2010: 32. The Transit of Venus

“By nightfall the headlines would be reporting deviations.”

The Transit of Venus, Shirley Hazzard

        This novel, a classic piece of literary fiction, tells the story of two sisters, Grace and Caroline Bell, orphans who move from Australia to England with their quasi-evil stepsister.  The novel merely traces the story of their lives, and the events that happen to them, but does so with breathtaking prose and a clocklike efficiency so that we aren’t sure whether the sisters are being dragged along by fate or just the victims of life itself.  Which isn’t to say that their lives are miserable, rather that the way the events of the story are set up, seemed, to me, like the author was grappling with the question of whether we are free agents or whether there is some divine clockworker putting our pieces in place.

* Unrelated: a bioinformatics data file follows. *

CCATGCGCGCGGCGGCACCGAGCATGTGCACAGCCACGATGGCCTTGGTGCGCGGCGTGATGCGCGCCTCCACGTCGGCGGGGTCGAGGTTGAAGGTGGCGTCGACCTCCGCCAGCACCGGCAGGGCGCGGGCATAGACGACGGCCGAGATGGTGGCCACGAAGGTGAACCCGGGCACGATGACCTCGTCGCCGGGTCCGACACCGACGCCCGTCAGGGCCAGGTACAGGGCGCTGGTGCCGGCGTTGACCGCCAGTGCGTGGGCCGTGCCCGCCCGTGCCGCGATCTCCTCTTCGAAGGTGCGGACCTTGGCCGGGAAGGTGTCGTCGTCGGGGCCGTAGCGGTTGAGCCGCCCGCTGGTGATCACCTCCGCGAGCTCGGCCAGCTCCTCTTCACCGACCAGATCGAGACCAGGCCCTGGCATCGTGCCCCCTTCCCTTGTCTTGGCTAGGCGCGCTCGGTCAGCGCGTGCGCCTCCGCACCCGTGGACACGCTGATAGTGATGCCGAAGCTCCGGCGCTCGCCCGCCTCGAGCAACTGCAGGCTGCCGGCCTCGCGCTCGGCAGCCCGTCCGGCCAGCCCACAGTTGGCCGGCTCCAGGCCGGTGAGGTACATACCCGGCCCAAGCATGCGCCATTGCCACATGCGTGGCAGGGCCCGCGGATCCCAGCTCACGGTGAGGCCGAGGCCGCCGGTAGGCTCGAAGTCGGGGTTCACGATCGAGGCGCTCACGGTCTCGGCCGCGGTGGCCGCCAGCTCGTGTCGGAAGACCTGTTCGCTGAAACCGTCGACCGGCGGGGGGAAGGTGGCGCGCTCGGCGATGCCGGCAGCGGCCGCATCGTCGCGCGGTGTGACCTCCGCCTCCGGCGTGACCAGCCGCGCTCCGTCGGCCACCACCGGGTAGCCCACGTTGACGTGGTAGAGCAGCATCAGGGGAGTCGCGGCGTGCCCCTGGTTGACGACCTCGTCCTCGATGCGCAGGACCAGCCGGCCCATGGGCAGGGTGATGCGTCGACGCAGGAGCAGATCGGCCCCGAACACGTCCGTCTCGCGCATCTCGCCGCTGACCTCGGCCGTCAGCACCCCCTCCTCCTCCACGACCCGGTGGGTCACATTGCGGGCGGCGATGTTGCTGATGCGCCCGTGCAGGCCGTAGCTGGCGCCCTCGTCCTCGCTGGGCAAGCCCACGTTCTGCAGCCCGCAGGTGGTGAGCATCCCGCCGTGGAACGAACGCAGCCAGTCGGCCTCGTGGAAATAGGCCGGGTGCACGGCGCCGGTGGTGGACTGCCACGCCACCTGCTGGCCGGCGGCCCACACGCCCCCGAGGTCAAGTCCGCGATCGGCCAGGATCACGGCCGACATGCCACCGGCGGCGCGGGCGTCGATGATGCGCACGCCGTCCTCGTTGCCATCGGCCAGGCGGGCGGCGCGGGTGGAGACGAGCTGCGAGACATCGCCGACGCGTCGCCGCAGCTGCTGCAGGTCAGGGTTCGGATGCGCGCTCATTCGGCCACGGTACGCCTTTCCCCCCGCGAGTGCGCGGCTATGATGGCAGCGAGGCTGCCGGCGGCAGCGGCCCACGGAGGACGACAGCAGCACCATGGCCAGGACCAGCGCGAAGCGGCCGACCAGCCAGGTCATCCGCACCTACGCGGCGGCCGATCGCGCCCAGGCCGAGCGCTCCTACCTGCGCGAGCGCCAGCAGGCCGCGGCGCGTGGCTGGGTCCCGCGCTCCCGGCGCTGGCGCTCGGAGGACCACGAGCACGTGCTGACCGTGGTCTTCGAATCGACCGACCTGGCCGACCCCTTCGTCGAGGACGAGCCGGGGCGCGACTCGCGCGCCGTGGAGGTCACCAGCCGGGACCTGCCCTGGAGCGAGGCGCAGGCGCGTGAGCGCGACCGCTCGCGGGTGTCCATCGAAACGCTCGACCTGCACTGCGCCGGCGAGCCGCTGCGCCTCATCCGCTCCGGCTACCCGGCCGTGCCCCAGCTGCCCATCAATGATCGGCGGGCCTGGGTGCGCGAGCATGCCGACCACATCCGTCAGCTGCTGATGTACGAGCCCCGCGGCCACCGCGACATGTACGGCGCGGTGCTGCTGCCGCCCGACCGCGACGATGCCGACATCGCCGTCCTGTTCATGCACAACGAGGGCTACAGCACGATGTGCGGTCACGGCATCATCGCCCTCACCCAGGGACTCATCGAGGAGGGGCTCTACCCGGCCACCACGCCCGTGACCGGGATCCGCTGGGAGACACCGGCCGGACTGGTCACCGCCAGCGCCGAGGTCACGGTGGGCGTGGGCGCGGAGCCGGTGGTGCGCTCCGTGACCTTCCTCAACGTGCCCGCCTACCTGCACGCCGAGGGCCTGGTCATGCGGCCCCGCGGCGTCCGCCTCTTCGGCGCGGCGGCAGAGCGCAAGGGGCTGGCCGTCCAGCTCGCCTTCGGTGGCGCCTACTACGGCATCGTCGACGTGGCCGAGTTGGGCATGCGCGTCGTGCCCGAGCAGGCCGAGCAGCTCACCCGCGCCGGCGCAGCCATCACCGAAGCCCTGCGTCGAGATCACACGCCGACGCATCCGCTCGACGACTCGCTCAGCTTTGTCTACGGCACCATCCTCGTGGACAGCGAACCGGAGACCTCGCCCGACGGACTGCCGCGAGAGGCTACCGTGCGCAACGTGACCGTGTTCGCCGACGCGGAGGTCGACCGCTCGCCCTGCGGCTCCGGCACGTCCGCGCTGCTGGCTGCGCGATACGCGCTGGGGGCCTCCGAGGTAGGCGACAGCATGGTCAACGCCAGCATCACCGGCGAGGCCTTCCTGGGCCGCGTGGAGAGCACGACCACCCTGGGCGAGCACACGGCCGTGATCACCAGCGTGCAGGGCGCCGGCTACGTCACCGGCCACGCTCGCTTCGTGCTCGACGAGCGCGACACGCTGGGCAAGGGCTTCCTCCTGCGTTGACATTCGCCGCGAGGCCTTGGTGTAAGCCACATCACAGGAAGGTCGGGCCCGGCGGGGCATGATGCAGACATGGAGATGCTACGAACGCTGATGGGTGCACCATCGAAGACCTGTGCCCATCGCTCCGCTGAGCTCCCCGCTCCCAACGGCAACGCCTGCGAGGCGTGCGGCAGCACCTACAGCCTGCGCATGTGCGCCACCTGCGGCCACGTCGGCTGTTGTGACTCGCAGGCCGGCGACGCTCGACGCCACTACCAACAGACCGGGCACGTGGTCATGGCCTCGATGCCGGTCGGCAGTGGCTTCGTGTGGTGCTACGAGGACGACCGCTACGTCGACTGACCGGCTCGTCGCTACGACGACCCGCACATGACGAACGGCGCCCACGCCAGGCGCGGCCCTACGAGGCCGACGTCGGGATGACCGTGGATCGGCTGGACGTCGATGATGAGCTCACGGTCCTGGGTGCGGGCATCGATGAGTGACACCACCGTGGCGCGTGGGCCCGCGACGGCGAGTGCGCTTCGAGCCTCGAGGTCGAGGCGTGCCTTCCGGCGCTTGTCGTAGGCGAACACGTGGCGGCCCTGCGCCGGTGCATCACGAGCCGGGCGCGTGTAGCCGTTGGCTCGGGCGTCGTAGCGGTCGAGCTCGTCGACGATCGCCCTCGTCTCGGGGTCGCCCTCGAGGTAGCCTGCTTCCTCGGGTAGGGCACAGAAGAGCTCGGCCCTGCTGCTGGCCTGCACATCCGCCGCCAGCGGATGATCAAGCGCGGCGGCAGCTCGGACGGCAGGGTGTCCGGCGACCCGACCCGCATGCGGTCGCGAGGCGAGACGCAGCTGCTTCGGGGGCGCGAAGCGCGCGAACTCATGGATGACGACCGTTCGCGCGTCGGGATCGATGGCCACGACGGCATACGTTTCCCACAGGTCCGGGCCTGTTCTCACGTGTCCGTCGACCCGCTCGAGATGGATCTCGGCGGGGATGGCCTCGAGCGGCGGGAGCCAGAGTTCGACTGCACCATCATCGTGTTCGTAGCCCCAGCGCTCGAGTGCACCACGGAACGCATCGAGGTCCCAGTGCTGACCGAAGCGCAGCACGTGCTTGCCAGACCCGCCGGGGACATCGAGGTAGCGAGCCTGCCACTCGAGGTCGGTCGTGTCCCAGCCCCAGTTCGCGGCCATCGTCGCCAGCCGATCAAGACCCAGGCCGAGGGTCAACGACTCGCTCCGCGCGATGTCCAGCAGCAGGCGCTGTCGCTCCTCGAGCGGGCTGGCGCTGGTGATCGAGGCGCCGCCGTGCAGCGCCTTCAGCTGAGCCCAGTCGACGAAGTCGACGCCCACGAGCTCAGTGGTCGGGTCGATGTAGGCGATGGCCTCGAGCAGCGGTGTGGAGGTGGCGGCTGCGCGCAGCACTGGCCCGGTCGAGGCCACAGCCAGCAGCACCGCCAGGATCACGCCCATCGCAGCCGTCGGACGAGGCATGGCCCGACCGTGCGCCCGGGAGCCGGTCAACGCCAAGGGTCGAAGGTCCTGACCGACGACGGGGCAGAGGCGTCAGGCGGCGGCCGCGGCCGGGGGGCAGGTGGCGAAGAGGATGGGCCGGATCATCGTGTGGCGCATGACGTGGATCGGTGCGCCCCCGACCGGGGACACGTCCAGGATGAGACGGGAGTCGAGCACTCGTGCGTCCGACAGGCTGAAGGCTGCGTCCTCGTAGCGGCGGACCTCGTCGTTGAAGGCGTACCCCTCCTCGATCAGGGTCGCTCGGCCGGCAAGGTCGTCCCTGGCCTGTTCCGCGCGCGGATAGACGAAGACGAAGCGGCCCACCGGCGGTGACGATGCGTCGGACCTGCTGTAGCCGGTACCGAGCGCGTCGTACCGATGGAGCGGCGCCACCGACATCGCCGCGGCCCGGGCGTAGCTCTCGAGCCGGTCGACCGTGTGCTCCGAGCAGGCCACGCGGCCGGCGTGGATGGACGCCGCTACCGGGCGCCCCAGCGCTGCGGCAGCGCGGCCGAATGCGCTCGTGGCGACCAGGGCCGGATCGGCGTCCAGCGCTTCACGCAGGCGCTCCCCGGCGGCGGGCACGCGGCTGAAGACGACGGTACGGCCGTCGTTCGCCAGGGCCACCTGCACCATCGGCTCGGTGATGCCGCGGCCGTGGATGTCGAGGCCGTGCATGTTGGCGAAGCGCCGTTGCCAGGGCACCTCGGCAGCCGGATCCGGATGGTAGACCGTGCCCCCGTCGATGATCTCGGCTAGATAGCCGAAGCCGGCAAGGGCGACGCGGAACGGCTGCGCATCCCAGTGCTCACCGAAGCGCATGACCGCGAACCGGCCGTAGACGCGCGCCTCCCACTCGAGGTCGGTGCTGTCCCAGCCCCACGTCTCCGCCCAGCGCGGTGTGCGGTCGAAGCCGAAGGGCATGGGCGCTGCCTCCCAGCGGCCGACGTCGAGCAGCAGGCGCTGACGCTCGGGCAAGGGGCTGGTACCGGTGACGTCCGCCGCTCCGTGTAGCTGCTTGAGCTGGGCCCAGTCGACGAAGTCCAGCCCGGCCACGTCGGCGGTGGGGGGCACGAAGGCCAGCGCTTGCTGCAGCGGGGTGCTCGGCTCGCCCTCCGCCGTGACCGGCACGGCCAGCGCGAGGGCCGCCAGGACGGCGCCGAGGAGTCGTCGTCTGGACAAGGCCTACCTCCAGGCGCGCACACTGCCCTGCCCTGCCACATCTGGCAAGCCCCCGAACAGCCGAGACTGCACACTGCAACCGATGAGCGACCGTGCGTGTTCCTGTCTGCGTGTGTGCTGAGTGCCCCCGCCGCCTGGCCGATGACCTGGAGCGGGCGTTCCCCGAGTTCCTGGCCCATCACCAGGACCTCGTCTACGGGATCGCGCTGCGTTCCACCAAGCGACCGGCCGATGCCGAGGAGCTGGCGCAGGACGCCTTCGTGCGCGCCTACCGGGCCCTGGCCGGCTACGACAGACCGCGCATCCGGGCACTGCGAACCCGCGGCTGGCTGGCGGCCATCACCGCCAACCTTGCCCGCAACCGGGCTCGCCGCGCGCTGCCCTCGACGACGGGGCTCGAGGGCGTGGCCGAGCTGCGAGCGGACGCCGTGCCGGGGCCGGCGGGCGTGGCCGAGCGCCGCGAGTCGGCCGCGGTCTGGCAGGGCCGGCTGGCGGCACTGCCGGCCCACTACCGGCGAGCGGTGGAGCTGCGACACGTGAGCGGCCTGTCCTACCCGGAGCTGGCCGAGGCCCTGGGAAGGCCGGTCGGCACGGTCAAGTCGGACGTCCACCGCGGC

Which isn’t to say this is a tiresome post modern novel of ideas - it is first and foremost the story of real people and their real lives, and you can read it alone for the love stories, widowhoods, betrayals, marriages et. al.  But there is something else there too, which I think elevates it from the everyday to the sublime - not to mention that Hazzard is a damn fine writer.  It’s funny - I read this a while ago (I am, you may have noticed, very far behind on my blog), and until I started to write this I had forgotten just how much I enjoyed the book, and just how impressive it is. I must seek out some more by  Hazard. 

Date/Place Completed:  March 2010; D.C.

Categories:  Fiction

© Carrie Dunsmore 2017